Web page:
The Securities and Exchange Commission (SEC) is bombarded with requests to regulate the finance industry, including a recent proposal to regulate private companies. Why? Asks the devil on my shoulder.
Why do we need regulations in a “free market?” As I warned you almost ten years ago, is it because freedom without paradoxical rules does not yield freedom? Is it because a so-called free country needs policing to protect the trust in freedom? You got it.
The SEC is in a tough spot and the source of many attacks. Elon Musk frequently lambasts them. Like the police, you can never win when you are responsible for establishing rules of constructs that are not systems, and the theory of humanity that ought to drive the purpose of finance is sorely missing. There are not enough rules in the universe to contain the players who do not know what game they should play.
I know a bit about private companies, as I ran and ignited a few Silicon Valley startups that produced exits of over $100M. I wondered how one could make money from solving inherent performance problems in Oracle databases. Essentially, we made a lot of money from putting a bandaid on the double-edged sword of technology. I did not feel as accomplished as is fashionable, cashing a big fat check while less than three miles away, people in East Palo Alto were starving. I thought I had cheated.
I bring that up to paint the balance between making money and doing good; doing good is described as serving the collective interests of humanity. Regulations, as deployed by the SEC, should strike a balance between the pursuit of personal and collective interests. Not quite the same, by the way, as private sector interests vis-a-vis public sector interests, a topic for some other time.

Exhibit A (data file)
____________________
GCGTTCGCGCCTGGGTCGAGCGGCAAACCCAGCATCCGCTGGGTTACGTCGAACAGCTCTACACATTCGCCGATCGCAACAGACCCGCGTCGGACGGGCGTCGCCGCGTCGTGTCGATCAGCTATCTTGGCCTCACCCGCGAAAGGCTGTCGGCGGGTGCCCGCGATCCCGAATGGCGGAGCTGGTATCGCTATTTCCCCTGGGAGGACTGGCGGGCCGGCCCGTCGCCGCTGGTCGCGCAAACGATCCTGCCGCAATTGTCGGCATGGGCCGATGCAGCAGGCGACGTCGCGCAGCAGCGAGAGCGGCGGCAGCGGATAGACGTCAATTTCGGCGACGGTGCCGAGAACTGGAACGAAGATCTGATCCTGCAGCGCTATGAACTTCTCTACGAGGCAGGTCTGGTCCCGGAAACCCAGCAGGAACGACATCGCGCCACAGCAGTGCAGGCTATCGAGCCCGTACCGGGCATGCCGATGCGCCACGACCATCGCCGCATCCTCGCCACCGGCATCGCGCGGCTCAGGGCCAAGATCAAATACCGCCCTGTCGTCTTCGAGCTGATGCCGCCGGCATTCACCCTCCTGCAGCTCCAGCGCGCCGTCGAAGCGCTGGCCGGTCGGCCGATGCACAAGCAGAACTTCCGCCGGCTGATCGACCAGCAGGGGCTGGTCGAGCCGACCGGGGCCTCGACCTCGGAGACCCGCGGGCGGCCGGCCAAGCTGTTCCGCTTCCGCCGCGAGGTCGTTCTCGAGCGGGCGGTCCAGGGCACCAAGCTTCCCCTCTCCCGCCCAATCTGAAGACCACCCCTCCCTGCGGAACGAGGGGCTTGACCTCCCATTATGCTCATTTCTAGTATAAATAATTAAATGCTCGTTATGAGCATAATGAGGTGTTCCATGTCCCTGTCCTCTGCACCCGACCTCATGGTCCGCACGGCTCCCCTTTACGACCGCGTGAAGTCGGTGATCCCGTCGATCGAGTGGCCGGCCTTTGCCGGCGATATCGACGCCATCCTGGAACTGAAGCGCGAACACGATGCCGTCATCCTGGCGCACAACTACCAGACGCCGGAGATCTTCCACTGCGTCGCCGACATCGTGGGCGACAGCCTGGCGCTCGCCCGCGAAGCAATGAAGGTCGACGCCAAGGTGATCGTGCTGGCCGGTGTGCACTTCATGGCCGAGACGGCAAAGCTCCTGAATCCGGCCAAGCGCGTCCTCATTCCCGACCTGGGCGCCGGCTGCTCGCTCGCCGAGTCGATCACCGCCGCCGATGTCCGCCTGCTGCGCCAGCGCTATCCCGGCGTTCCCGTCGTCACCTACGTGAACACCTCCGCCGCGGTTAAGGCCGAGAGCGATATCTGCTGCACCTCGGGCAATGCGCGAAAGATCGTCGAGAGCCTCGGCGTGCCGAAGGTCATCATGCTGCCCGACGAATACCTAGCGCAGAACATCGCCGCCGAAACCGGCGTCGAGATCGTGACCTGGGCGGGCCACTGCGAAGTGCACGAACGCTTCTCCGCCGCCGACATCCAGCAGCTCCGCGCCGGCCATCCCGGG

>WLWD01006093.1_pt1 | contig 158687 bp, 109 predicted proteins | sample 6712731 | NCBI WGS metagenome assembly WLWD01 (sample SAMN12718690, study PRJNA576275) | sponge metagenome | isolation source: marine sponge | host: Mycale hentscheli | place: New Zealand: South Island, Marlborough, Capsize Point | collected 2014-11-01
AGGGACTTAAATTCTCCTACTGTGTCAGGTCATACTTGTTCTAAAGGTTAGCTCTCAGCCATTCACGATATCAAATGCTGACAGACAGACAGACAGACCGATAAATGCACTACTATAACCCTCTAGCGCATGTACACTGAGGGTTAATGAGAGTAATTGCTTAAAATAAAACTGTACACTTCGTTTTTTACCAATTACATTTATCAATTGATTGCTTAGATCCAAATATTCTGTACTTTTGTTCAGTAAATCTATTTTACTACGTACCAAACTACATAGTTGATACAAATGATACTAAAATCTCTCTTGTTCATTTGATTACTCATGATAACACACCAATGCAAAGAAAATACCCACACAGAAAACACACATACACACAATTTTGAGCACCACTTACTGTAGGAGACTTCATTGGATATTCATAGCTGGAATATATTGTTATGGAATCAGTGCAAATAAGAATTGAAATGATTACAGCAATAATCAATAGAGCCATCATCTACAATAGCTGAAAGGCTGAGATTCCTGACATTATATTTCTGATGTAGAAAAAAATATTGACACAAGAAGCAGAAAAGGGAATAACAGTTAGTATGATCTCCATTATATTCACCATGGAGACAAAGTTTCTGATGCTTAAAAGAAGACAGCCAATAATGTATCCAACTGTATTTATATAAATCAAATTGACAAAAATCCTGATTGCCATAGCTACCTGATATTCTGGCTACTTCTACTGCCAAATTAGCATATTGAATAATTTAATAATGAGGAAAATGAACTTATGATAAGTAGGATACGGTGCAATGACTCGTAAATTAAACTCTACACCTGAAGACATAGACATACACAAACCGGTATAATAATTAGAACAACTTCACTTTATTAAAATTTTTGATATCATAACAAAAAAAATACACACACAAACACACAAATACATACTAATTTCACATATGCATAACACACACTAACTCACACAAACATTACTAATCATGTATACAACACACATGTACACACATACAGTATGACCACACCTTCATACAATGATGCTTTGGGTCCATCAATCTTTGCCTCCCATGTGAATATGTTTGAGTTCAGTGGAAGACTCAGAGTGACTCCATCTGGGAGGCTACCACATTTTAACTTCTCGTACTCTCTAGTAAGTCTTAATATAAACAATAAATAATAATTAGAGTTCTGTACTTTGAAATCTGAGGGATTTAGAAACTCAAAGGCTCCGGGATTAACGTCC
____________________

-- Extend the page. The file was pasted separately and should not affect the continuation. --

When time proves the pump-and-dump scheme of excessive valuations sold to a chain of greater fools amounts to little renewable value post-IPO, the public is the innocent and undeserving loser. Over the years, plenty of well-known examples exist Peleton, WeWork, Casper, eToys, Pets.com, Jawbone, Theranos, etc. The list is long. Too long. Innovation is not a crapshoot. Unless you do not know what the purpose of innovation is.
To protect the public, we must institute preemptive measures to minimize the risk posed by pump-and-dump schemes, especially since cunning new constructs like SPACs and Direct Listings have been conjured up to hide the responsibility of who ignites these schemes.
Private companies are called private because only private investors can invest in them, and their shares are unavailable on public exchanges. That does not mean the performance of those companies should be held in the dark. An investment post-IPO would be much more informed when the public has insight into pre-IPO data. Another benefit is that private companies’ valuations are based on realistic performance values, not greater-fool valuations.
Just because a private company is not publicly investable does not mean it should be allowed to operate in the dark. No right-minded investor would invest money in an entrepreneur they do not know the credit history of. No right-minded public investor should invest in a company they do not know its history.
A private company, especially a startup company, is like a Formula 1 racecar. It has four wheels, like a regular vehicle we drive every day, but that is where the similarities in risk profile end. The track is different to achieve the speed, making it enjoyable to watch. To ensure every driver and member of the audience is safe, Formula 1 is known for strict regulations commensurate with the degree of danger involved.